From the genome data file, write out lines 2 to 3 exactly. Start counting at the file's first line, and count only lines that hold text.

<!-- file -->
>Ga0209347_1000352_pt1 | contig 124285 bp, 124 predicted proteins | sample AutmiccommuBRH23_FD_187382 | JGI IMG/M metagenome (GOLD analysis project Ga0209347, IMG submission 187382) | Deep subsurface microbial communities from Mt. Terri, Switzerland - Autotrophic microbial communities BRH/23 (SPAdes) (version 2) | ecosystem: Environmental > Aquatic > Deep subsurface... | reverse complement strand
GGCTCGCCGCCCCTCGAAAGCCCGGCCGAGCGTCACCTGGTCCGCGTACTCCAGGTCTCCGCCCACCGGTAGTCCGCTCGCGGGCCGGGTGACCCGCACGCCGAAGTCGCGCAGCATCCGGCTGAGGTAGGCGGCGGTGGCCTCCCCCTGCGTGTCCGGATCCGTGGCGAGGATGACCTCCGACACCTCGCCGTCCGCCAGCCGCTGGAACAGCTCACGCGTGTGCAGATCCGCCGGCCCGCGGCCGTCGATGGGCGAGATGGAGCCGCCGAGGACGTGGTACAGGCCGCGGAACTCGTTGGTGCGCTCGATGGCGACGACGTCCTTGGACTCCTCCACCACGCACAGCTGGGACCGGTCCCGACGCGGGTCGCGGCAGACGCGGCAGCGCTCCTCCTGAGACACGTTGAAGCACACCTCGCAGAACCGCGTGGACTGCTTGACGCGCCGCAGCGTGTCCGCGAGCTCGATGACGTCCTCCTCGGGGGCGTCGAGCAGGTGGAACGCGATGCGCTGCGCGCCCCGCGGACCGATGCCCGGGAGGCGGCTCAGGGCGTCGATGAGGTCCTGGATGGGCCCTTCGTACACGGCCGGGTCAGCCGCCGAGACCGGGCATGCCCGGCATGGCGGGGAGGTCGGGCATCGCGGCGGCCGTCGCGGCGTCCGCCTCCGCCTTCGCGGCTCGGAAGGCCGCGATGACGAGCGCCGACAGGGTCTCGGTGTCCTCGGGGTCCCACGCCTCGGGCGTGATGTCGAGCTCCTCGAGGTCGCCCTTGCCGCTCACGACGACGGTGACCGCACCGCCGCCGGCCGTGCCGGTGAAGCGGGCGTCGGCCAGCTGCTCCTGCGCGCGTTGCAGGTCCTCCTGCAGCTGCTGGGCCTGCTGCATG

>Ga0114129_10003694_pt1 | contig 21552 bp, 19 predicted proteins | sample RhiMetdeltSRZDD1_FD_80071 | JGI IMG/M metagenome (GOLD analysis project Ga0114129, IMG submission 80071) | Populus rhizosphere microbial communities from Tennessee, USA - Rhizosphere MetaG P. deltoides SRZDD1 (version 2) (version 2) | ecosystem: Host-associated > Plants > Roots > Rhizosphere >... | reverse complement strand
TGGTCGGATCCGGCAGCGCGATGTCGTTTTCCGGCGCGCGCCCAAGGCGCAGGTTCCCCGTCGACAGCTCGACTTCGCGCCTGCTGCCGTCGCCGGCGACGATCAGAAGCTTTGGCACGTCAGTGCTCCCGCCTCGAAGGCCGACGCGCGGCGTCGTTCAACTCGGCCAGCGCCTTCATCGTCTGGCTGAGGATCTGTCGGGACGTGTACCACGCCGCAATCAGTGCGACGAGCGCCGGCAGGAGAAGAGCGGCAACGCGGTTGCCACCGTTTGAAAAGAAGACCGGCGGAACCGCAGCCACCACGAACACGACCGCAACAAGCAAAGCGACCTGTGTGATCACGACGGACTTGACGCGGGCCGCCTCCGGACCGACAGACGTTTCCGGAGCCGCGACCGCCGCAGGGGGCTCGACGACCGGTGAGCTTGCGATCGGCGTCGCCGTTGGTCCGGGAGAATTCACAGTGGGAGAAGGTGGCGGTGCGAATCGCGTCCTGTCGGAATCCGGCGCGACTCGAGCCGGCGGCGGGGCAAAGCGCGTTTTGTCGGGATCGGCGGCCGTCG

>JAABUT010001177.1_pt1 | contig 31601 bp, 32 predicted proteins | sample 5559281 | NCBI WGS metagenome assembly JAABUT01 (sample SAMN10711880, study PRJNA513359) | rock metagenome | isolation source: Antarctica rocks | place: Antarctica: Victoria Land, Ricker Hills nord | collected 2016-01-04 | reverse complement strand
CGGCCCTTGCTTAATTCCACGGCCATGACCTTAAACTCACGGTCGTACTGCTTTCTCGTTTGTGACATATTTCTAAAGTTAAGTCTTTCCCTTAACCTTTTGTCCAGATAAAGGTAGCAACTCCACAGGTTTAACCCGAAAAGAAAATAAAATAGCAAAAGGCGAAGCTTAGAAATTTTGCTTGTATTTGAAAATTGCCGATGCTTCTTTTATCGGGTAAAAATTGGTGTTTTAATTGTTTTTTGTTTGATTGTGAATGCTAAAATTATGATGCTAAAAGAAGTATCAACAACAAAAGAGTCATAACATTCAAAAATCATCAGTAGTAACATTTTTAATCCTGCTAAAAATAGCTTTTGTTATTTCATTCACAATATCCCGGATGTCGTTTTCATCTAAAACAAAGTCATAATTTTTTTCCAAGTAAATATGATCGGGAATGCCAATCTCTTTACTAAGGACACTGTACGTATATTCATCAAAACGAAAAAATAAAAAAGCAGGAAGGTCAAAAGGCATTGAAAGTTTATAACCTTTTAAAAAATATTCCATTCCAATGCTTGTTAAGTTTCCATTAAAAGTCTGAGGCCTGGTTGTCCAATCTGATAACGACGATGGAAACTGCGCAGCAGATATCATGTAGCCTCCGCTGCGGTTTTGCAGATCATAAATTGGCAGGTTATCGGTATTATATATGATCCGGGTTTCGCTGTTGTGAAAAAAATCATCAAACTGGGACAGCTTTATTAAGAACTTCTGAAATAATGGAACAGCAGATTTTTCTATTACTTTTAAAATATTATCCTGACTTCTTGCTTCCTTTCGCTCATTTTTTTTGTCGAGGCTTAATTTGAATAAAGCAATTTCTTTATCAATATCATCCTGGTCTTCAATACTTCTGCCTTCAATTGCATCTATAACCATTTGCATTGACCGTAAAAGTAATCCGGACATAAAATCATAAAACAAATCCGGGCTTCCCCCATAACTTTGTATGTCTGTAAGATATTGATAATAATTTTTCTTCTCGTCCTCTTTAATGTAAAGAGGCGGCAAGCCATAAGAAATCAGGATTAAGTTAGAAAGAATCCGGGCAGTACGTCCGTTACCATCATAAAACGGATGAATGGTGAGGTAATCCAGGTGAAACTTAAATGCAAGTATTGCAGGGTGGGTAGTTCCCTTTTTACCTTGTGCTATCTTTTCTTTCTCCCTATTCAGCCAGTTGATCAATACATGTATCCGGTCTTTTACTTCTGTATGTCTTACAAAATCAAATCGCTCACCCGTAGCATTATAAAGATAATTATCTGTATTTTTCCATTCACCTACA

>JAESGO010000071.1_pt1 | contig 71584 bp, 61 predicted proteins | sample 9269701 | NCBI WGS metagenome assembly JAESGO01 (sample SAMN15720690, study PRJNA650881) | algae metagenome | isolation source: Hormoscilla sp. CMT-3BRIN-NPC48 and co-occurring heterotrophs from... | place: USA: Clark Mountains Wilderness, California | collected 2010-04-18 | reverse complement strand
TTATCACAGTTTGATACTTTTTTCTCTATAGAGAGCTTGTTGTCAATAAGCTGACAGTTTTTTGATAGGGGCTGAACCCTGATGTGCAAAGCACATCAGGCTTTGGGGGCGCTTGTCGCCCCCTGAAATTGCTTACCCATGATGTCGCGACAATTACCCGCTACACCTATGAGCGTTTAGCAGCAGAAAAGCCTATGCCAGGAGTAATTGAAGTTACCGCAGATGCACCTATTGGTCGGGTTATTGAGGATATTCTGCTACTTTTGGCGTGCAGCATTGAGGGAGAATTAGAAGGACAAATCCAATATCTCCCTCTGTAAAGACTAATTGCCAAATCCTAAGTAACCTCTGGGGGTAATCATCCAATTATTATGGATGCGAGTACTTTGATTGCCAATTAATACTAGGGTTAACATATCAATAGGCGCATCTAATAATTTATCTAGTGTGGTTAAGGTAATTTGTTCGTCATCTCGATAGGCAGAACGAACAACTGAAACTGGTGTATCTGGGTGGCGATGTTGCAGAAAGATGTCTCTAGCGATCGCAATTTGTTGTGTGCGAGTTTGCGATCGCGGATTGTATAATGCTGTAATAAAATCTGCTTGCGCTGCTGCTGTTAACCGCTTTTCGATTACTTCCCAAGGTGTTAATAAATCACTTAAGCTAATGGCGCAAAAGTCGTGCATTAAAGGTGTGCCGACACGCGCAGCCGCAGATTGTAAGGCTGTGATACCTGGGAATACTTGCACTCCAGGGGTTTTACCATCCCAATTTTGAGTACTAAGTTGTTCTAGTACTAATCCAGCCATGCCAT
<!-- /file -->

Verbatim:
GGCTCGCCGCCCCTCGAAAGCCCGGCCGAGCGTCACCTGGTCCGCGTACTCCAGGTCTCCGCCCACCGGTAGTCCGCTCGCGGGCCGGGTGACCCGCACGCCGAAGTCGCGCAGCATCCGGCTGAGGTAGGCGGCGGTGGCCTCCCCCTGCGTGTCCGGATCCGTGGCGAGGATGACCTCCGACACCTCGCCGTCCGCCAGCCGCTGGAACAGCTCACGCGTGTGCAGATCCGCCGGCCCGCGGCCGTCGATGGGCGAGATGGAGCCGCCGAGGACGTGGTACAGGCCGCGGAACTCGTTGGTGCGCTCGATGGCGACGACGTCCTTGGACTCCTCCACCACGCACAGCTGGGACCGGTCCCGACGCGGGTCGCGGCAGACGCGGCAGCGCTCCTCCTGAGACACGTTGAAGCACACCTCGCAGAACCGCGTGGACTGCTTGACGCGCCGCAGCGTGTCCGCGAGCTCGATGACGTCCTCCTCGGGGGCGTCGAGCAGGTGGAACGCGATGCGCTGCGCGCCCCGCGGACCGATGCCCGGGAGGCGGCTCAGGGCGTCGATGAGGTCCTGGATGGGCCCTTCGTACACGGCCGGGTCAGCCGCCGAGACCGGGCATGCCCGGCATGGCGGGGAGGTCGGGCATCGCGGCGGCCGTCGCGGCGTCCGCCTCCGCCTTCGCGGCTCGGAAGGCCGCGATGACGAGCGCCGACAGGGTCTCGGTGTCCTCGGGGTCCCACGCCTCGGGCGTGATGTCGAGCTCCTCGAGGTCGCCCTTGCCGCTCACGACGACGGTGACCGCACCGCCGCCGGCCGTGCCGGTGAAGCGGGCGTCGGCCAGCTGCTCCTGCGCGCGTTGCAGGTCCTCCTGCAGCTGCTGGGCCTGCTGCATG

>Ga0114129_10003694_pt1 | contig 21552 bp, 19 predicted proteins | sample RhiMetdeltSRZDD1_FD_80071 | JGI IMG/M metagenome (GOLD analysis project Ga0114129, IMG submission 80071) | Populus rhizosphere microbial communities from Tennessee, USA - Rhizosphere MetaG P. deltoides SRZDD1 (version 2) (version 2) | ecosystem: Host-associated > Plants > Roots > Rhizosphere >... | reverse complement strand